believe in (your) magic
I have been thinking a lot about magic lately.
Perhaps this is because the past several months have been all about Stranger Things, The OA, The Magicians, Spirited Away (revisited), Moana, Lemony Snicket's A Series of Unfortunate Events, Dr Strange, Arrival, (yes, I believe there is something both truly magical AND scientific about alien life), while continuing to revisit the Potter world because:
- Why not?
- Potter is not good, brilliant.
- It is time to share the magic with the kids.
Perhaps. However, I feel there is much more going on here than meets the wand.
- Something that is delightfully unusual, wonderful or exciting.
- Mysterious tricks.
- The power of influence to impact change via supernatural forces.
- Or, my personal favorite, a quality that allows something to seem withdrawn from everyday life, especially in a way that produces delight.
Merriment and whimsy, with a dash of sleight of hand. Got it.
Ever since we were children, the topics of magic, magicians, or magic shows have been presented to us as something special, extraordinary, and sometimes fiercely awe-inspiring.
And we all have our own stories of Uncles, Gramp's or cousins, (why was it always men?), doing their one magic trick that would freak us out and get us every time.
My Grandpa's thumb would disappear from his finger only to magically reappear a moment later. This one, I wholeheartedly believed until I was old enough to get it, but he would also always try to do this, "I got your nose bit", pretending that his thumb between his index and middle finger was my nose. I never fell for that one. Thumbs just do not look like noses, Gramps! Even when you are very young and wildly impressionable and naive.
So is it just nostalgia, then; why our hearts clamor toward even a faint glimmer of the idea of magic?
No, it must have more to do with the last (and my favorite) definition of magic- a quality that allows something to seem withdrawn from everyday life, especially in a way that produces delight.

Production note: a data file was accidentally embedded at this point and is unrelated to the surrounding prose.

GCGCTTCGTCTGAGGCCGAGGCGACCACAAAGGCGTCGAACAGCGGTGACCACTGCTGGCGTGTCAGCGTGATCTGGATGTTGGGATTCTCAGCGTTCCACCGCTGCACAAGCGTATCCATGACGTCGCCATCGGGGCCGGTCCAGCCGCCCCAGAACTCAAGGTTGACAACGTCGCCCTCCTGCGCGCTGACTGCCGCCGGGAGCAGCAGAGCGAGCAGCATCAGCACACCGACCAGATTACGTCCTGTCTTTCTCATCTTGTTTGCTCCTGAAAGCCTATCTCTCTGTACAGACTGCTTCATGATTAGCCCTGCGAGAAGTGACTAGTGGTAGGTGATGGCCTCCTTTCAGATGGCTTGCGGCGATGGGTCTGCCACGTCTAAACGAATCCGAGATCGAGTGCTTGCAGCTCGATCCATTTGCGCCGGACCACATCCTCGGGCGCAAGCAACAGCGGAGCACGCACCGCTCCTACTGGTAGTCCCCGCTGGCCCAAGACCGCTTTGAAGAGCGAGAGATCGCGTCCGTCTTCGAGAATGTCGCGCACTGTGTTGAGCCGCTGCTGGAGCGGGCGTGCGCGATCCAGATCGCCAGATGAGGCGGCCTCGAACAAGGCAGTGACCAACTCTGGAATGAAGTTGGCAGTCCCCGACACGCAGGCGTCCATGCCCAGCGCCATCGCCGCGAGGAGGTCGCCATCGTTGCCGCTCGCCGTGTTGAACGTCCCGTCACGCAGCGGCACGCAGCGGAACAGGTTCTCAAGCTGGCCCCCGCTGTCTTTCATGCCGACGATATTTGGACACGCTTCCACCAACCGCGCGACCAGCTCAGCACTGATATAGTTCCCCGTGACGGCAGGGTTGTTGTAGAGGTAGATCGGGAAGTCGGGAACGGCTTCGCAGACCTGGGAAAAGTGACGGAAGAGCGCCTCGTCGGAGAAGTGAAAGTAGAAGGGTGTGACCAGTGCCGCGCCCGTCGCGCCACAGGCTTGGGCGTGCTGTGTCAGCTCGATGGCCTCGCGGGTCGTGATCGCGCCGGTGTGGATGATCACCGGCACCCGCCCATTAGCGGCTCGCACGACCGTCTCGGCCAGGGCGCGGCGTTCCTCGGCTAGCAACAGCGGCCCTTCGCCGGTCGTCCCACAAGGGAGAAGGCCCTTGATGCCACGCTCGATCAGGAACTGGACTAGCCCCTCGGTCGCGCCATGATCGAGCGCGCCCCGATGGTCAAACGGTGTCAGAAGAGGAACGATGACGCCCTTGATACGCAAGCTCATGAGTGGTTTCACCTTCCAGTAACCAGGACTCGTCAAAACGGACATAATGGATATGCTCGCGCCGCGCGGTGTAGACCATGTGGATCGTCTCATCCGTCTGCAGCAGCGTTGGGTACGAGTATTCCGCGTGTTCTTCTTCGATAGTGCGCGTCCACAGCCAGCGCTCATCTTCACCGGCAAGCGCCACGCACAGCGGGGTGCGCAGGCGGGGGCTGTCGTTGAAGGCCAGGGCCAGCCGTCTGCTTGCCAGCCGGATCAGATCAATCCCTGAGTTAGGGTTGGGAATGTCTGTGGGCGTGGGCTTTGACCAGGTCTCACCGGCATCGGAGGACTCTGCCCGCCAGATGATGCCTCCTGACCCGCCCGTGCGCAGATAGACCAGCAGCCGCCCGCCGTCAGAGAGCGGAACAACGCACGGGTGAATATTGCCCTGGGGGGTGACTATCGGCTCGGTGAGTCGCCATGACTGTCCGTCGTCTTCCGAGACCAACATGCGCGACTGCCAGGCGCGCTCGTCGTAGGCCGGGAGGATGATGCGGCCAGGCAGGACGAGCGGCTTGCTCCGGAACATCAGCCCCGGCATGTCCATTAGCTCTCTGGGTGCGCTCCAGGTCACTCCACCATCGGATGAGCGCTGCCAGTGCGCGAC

I remember from my undergrad Psych days that quantifying and sometimes even defining qualitative work was a challenge. Perhaps that is why I, (and I imagine countless others), gravitate toward this idea of magic- because it is a quality, and something we can't quite describe and put our finger on. We only know that it is separate from the everyday and mundane, and elicits a feeling- nostalgia mixed with wonder, a splash of delight, and at least 5 heaping cupfuls of the unknown.
Yes. This one holds more power than the rest as it often seems ordinary. Much like the Holy Grail that Indy goes searching for. Everyone else assumes it is going to be solid gold, studded with gems of every color, shape and size. Ah, but as the good Grail Knight said, you must choose wisely. Lucky for us, ole Junior made the right choice. And it was still meant to be beautiful to us, the viewers, and those who knew what to look for. It is indeed old and worn, showing it's age with what appears to be corrosion or rust. But the glow coming from inside the cup, and what we can see beneath the age is pure light and a beauty to behold. Much like the story of The Velveteen Rabbit, its' usage is what defines and creates its' love and beauty.
Much like my favorite definition of magic, both the grail and rabbit elicit a feeling of delight and wonder while removing us from the ordinary. At a glance however, they are just that- an old, ugly cup and a worn, used up rabbit.
What if the real magic is this definition- not the silly parlor tricks, or the best and most magical hand movements of all time, (although extremely magical and entertaining), but instead found in our everyday life. I know, I know. It says a withdrawal from every day life. Hang with me. We all cannot be Lydia's and Prairie's, (*sad face*), so how can we find these magical moments in our everyday lives.
I don't know about you, but I find them here:
- When I embrace my children and pause to feel and know that I am not just encompassing their sweet little bodies, but their personalities, beauty, flaws and all...their souls.
- When I am out walking in the morning and I pass by another walker and we both just do not float by like ants, but instead search for the light in each others eyes and acknowledge each other's presence and existence as human beings.
- When I am experiencing an intense moment- be it when I am feeling sadness, guilt, love, fear, or happiness, and I close my eyes, and feel what it is like to be in my body, in this moment.
- When I witness my kids experiencing joy, at it's purest state- eyes lit up, mouth open, inaudible breathing laughter, because their Dad, my husband, is connecting with them and making them laugh.
- When I am in nature and able to take in my surroundings- be it the sunrise, sunset, or the view after a long hike- sweaty, colorful, and there for me to withhold.
I believe it is about being present, truly present, so as to not to miss out on the seemingly mundane, be it an old, rusty cup, a used up stuffed bunny, an embrace, a strangers eyes, pure joy, or fresh air.
And knowing that YOU YOURSELF ARE MAGIC. We are all that kid who just got their magician in training kit. We are all me, mesmerized by a disappearing, then reappearing thumb. Because magic is hope, belief, and faith. In the unknown, in the known, and in ourselves.